The seventh son of a baker of Bathgate, Scotland, James Young Simpson (1811-1870), introduced inhalation anesthesia into obstetrical practice. His father, having failed as a brewer and a distiller, turned to the bakery trade to support a large family. The brothers and sister must have had some premonition of the eminence of the youngest brother. As manifest proof of Scottish togetherness, they sacrificed that James might receive education and training in preparation for his ultimate destiny as the leading obstetrician in Great Britain.1 At the age of 14, James journeyed a few miles to Edinburgh where he began his university studies, principally in the humanities. But he lodged with premedical students from Bathgate, with the usual result. He continued on at Edinburgh and at the age of 19 qualified as a member of the Royal College of Surgeons. With little more than the basic stipulations satisfied, it was possible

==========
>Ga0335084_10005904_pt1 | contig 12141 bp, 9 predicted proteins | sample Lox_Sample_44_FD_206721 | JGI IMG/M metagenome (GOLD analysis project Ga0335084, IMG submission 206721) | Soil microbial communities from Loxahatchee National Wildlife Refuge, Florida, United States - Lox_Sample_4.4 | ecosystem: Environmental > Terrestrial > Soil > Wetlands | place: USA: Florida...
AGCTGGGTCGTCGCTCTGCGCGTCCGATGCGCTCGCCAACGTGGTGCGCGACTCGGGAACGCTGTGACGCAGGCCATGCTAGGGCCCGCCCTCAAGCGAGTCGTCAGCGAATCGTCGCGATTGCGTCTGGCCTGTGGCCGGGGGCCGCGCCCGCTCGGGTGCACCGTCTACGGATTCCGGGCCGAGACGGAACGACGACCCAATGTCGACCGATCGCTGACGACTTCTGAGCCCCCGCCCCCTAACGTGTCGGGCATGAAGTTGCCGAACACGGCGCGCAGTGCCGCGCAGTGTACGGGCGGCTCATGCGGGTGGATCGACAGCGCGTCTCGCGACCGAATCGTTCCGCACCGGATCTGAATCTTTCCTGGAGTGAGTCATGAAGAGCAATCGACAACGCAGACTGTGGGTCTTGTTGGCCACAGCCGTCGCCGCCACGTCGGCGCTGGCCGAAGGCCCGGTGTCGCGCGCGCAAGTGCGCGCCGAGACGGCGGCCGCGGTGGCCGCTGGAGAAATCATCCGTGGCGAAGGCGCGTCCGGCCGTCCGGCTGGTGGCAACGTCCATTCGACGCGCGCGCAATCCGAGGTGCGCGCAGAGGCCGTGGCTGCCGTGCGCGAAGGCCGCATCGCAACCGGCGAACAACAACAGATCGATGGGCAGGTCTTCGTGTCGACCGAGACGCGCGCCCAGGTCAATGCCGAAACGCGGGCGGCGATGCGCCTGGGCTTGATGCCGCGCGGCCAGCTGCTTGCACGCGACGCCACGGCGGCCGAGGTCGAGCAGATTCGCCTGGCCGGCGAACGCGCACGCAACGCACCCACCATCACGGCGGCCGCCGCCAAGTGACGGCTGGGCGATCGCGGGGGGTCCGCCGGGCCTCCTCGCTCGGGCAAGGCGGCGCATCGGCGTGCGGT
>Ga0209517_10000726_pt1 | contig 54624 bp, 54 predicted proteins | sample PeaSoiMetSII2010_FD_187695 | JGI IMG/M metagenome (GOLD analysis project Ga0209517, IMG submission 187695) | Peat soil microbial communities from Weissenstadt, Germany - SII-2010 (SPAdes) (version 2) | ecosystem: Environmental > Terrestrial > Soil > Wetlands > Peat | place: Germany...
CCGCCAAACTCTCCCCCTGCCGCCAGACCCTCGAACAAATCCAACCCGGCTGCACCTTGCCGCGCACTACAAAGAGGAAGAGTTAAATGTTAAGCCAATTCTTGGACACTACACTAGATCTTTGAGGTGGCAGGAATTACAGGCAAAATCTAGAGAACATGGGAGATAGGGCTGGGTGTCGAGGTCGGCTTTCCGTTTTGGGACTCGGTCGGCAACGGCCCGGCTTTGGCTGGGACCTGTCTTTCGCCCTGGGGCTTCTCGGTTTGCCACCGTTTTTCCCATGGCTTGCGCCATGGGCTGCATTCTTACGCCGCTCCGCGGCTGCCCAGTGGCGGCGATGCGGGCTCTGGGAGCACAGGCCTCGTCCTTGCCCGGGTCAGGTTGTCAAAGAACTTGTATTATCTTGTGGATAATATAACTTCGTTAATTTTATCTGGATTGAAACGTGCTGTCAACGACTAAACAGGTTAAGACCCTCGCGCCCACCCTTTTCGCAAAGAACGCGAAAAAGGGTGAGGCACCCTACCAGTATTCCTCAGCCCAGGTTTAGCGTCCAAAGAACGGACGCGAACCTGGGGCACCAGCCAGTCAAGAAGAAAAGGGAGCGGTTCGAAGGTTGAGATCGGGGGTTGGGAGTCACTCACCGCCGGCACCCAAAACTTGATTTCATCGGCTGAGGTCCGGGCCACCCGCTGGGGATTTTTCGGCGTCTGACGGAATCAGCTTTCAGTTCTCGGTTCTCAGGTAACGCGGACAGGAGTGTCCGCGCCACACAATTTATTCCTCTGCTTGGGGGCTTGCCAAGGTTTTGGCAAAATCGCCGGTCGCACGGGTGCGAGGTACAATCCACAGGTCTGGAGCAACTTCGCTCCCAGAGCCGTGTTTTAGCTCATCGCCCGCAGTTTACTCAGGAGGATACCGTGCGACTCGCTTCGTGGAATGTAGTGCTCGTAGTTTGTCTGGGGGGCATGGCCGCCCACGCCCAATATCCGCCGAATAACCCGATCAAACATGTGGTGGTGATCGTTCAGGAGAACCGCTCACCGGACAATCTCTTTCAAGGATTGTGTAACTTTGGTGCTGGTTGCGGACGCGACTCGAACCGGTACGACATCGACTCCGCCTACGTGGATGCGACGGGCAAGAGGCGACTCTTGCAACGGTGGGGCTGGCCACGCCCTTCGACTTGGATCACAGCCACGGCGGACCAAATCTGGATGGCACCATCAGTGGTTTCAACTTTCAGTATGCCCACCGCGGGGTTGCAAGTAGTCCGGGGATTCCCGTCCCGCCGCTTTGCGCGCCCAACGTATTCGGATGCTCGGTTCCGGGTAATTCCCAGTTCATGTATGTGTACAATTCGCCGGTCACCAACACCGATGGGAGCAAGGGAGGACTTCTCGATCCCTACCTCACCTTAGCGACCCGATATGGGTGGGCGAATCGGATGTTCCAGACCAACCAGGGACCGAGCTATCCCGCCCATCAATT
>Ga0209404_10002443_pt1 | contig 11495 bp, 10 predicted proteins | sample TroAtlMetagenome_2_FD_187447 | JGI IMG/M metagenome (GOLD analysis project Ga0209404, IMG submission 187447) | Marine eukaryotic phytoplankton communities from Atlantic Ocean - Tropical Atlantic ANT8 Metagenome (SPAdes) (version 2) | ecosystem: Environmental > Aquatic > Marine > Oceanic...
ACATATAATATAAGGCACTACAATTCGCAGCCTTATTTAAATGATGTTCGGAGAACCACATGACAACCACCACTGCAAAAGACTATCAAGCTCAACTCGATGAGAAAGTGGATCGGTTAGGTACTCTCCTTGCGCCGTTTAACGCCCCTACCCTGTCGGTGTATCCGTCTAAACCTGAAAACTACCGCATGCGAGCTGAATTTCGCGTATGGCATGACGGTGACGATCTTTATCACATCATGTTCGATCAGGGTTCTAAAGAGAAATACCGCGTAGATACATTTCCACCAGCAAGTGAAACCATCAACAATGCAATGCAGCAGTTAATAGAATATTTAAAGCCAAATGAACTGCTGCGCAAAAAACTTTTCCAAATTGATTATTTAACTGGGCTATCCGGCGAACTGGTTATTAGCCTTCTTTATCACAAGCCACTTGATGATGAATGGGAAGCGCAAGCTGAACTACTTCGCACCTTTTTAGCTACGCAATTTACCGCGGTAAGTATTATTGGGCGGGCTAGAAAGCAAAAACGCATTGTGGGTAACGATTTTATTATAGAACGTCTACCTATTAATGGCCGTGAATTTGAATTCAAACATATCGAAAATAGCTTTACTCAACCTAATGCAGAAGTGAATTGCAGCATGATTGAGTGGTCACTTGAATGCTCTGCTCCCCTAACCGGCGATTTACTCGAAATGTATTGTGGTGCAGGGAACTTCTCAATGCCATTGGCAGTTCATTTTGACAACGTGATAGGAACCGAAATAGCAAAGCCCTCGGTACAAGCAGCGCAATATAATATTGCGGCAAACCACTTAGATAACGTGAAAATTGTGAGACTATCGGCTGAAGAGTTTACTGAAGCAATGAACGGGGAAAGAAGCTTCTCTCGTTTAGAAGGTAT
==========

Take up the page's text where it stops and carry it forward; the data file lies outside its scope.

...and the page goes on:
SIMPSON AND OBSTETRICAL ANESTHESIA. JAMA. 1962;180(7):550–551. doi:10.1001/jama.1962.03050200034016
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